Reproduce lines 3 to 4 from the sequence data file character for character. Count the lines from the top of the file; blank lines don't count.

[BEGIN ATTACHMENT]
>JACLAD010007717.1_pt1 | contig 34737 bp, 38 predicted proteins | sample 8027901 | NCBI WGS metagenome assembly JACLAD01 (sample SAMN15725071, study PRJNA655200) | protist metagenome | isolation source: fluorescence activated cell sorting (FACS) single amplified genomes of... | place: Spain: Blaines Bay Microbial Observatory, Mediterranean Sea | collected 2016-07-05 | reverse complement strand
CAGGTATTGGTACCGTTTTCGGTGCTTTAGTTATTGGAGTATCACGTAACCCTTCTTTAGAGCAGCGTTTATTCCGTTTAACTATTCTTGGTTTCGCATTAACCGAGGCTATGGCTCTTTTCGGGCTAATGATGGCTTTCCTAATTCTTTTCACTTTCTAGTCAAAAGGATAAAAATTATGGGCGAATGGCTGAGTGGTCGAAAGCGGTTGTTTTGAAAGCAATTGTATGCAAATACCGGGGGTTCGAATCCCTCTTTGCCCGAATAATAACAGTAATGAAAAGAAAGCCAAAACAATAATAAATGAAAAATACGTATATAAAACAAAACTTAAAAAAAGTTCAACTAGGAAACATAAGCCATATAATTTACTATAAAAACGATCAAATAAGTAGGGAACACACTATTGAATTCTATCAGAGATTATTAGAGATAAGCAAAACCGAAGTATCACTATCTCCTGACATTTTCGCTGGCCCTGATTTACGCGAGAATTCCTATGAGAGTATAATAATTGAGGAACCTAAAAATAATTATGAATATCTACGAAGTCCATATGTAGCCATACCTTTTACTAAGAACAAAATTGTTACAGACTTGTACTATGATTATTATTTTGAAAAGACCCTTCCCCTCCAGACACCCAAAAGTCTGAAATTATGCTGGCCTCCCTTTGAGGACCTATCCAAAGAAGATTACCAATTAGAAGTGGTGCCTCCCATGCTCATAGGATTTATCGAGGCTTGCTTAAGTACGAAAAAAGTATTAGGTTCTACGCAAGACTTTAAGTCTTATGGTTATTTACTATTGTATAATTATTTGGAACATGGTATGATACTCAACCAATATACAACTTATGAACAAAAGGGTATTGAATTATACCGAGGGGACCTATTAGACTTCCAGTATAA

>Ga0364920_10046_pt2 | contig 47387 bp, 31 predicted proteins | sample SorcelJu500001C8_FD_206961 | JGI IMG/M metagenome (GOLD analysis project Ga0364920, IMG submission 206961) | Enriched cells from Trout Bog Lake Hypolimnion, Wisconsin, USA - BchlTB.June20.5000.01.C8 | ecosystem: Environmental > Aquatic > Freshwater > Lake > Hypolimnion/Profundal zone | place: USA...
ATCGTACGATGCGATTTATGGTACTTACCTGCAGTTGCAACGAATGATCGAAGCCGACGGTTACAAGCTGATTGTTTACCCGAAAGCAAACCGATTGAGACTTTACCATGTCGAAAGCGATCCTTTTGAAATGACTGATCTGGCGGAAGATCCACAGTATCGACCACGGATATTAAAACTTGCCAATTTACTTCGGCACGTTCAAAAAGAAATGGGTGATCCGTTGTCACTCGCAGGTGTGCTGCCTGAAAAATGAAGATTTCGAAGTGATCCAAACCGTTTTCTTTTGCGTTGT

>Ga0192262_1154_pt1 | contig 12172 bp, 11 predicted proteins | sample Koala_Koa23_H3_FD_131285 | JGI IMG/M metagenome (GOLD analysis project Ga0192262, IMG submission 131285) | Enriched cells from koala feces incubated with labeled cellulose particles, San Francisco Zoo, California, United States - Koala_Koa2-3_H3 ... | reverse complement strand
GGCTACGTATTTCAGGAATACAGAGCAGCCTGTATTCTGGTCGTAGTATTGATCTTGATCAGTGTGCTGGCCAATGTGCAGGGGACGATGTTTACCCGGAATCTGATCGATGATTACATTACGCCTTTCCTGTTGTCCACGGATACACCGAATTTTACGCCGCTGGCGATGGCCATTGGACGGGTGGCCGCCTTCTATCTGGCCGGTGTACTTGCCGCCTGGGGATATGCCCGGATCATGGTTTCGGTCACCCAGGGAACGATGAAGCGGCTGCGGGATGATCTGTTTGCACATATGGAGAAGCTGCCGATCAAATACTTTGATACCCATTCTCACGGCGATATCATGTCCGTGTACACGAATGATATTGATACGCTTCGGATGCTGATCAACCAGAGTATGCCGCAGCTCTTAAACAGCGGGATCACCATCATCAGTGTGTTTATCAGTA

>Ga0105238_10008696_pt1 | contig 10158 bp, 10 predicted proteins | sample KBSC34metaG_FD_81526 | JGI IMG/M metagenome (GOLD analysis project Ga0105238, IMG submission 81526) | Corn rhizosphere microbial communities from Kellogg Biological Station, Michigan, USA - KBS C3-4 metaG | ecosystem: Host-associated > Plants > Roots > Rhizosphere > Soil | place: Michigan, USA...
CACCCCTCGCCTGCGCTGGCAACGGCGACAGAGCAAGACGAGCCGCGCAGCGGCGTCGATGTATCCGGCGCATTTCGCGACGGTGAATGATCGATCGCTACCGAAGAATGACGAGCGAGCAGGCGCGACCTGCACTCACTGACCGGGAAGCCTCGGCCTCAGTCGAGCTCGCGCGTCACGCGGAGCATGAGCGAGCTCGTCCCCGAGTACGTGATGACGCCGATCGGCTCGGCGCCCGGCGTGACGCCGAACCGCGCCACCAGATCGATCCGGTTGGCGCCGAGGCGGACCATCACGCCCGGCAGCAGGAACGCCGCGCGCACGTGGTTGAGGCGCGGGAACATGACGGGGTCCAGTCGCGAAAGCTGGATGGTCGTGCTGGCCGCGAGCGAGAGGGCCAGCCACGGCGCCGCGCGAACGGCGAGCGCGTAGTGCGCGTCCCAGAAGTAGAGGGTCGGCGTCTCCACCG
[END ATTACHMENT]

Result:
>Ga0364920_10046_pt2 | contig 47387 bp, 31 predicted proteins | sample SorcelJu500001C8_FD_206961 | JGI IMG/M metagenome (GOLD analysis project Ga0364920, IMG submission 206961) | Enriched cells from Trout Bog Lake Hypolimnion, Wisconsin, USA - BchlTB.June20.5000.01.C8 | ecosystem: Environmental > Aquatic > Freshwater > Lake > Hypolimnion/Profundal zone | place: USA...
ATCGTACGATGCGATTTATGGTACTTACCTGCAGTTGCAACGAATGATCGAAGCCGACGGTTACAAGCTGATTGTTTACCCGAAAGCAAACCGATTGAGACTTTACCATGTCGAAAGCGATCCTTTTGAAATGACTGATCTGGCGGAAGATCCACAGTATCGACCACGGATATTAAAACTTGCCAATTTACTTCGGCACGTTCAAAAAGAAATGGGTGATCCGTTGTCACTCGCAGGTGTGCTGCCTGAAAAATGAAGATTTCGAAGTGATCCAAACCGTTTTCTTTTGCGTTGT